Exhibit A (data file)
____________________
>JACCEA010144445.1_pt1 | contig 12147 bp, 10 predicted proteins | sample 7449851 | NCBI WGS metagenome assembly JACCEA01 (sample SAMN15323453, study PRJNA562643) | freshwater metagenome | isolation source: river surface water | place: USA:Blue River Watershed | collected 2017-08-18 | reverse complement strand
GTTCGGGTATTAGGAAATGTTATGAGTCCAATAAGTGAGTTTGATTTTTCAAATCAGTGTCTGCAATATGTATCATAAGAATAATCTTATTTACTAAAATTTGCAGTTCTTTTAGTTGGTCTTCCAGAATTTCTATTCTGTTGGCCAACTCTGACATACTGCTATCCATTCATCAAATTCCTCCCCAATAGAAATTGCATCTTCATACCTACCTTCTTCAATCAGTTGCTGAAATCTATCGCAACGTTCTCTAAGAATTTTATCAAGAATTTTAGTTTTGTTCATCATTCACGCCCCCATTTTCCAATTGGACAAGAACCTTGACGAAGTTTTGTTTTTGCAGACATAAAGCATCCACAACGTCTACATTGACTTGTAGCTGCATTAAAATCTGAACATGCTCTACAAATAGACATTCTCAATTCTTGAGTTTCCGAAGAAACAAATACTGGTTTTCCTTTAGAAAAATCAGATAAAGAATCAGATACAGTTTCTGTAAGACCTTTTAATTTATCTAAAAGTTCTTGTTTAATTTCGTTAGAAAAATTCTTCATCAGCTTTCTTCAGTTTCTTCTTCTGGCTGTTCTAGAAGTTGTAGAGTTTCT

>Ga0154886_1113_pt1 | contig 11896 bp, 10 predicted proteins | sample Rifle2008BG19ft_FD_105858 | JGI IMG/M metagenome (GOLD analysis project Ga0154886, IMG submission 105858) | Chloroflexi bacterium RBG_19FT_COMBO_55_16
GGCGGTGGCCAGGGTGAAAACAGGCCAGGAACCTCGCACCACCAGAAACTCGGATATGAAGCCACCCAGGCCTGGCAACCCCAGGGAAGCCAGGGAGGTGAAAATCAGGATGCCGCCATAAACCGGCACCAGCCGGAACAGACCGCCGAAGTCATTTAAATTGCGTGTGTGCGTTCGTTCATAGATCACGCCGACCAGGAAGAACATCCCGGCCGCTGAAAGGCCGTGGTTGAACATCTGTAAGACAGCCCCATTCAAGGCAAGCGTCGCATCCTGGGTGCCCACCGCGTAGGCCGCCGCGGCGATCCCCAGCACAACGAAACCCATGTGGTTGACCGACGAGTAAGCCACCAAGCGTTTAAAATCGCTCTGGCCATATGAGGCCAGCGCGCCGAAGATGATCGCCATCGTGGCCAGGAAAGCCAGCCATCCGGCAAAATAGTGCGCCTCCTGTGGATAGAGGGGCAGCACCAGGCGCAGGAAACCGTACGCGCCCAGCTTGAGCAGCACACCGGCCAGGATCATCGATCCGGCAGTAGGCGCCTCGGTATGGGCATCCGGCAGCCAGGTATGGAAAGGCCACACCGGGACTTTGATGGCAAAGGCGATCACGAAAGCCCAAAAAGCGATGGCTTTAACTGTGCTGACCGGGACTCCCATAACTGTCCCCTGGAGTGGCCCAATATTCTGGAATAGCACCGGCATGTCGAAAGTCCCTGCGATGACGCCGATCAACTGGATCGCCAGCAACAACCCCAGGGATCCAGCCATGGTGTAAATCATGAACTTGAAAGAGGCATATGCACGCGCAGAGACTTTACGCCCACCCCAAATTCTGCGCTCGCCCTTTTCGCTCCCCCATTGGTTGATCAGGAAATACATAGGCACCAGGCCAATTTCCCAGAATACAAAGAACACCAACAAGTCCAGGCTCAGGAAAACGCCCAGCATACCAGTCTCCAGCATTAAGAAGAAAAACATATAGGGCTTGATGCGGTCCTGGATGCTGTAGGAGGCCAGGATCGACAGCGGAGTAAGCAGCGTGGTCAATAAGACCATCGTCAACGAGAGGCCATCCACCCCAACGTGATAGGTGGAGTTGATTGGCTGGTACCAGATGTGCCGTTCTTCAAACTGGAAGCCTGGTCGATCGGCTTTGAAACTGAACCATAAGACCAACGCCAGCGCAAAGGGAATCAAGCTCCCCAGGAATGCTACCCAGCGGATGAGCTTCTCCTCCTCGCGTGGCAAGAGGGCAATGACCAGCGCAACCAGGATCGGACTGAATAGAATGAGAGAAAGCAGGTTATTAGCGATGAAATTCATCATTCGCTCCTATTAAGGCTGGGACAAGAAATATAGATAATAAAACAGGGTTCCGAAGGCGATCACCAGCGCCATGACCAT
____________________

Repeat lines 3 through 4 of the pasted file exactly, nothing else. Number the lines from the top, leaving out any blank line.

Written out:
>Ga0154886_1113_pt1 | contig 11896 bp, 10 predicted proteins | sample Rifle2008BG19ft_FD_105858 | JGI IMG/M metagenome (GOLD analysis project Ga0154886, IMG submission 105858) | Chloroflexi bacterium RBG_19FT_COMBO_55_16
GGCGGTGGCCAGGGTGAAAACAGGCCAGGAACCTCGCACCACCAGAAACTCGGATATGAAGCCACCCAGGCCTGGCAACCCCAGGGAAGCCAGGGAGGTGAAAATCAGGATGCCGCCATAAACCGGCACCAGCCGGAACAGACCGCCGAAGTCATTTAAATTGCGTGTGTGCGTTCGTTCATAGATCACGCCGACCAGGAAGAACATCCCGGCCGCTGAAAGGCCGTGGTTGAACATCTGTAAGACAGCCCCATTCAAGGCAAGCGTCGCATCCTGGGTGCCCACCGCGTAGGCCGCCGCGGCGATCCCCAGCACAACGAAACCCATGTGGTTGACCGACGAGTAAGCCACCAAGCGTTTAAAATCGCTCTGGCCATATGAGGCCAGCGCGCCGAAGATGATCGCCATCGTGGCCAGGAAAGCCAGCCATCCGGCAAAATAGTGCGCCTCCTGTGGATAGAGGGGCAGCACCAGGCGCAGGAAACCGTACGCGCCCAGCTTGAGCAGCACACCGGCCAGGATCATCGATCCGGCAGTAGGCGCCTCGGTATGGGCATCCGGCAGCCAGGTATGGAAAGGCCACACCGGGACTTTGATGGCAAAGGCGATCACGAAAGCCCAAAAAGCGATGGCTTTAACTGTGCTGACCGGGACTCCCATAACTGTCCCCTGGAGTGGCCCAATATTCTGGAATAGCACCGGCATGTCGAAAGTCCCTGCGATGACGCCGATCAACTGGATCGCCAGCAACAACCCCAGGGATCCAGCCATGGTGTAAATCATGAACTTGAAAGAGGCATATGCACGCGCAGAGACTTTACGCCCACCCCAAATTCTGCGCTCGCCCTTTTCGCTCCCCCATTGGTTGATCAGGAAATACATAGGCACCAGGCCAATTTCCCAGAATACAAAGAACACCAACAAGTCCAGGCTCAGGAAAACGCCCAGCATACCAGTCTCCAGCATTAAGAAGAAAAACATATAGGGCTTGATGCGGTCCTGGATGCTGTAGGAGGCCAGGATCGACAGCGGAGTAAGCAGCGTGGTCAATAAGACCATCGTCAACGAGAGGCCATCCACCCCAACGTGATAGGTGGAGTTGATTGGCTGGTACCAGATGTGCCGTTCTTCAAACTGGAAGCCTGGTCGATCGGCTTTGAAACTGAACCATAAGACCAACGCCAGCGCAAAGGGAATCAAGCTCCCCAGGAATGCTACCCAGCGGATGAGCTTCTCCTCCTCGCGTGGCAAGAGGGCAATGACCAGCGCAACCAGGATCGGACTGAATAGAATGAGAGAAAGCAGGTTATTAGCGATGAAATTCATCATTCGCTCCTATTAAGGCTGGGACAAGAAATATAGATAATAAAACAGGGTTCCGAAGGCGATCACCAGCGCCATGACCAT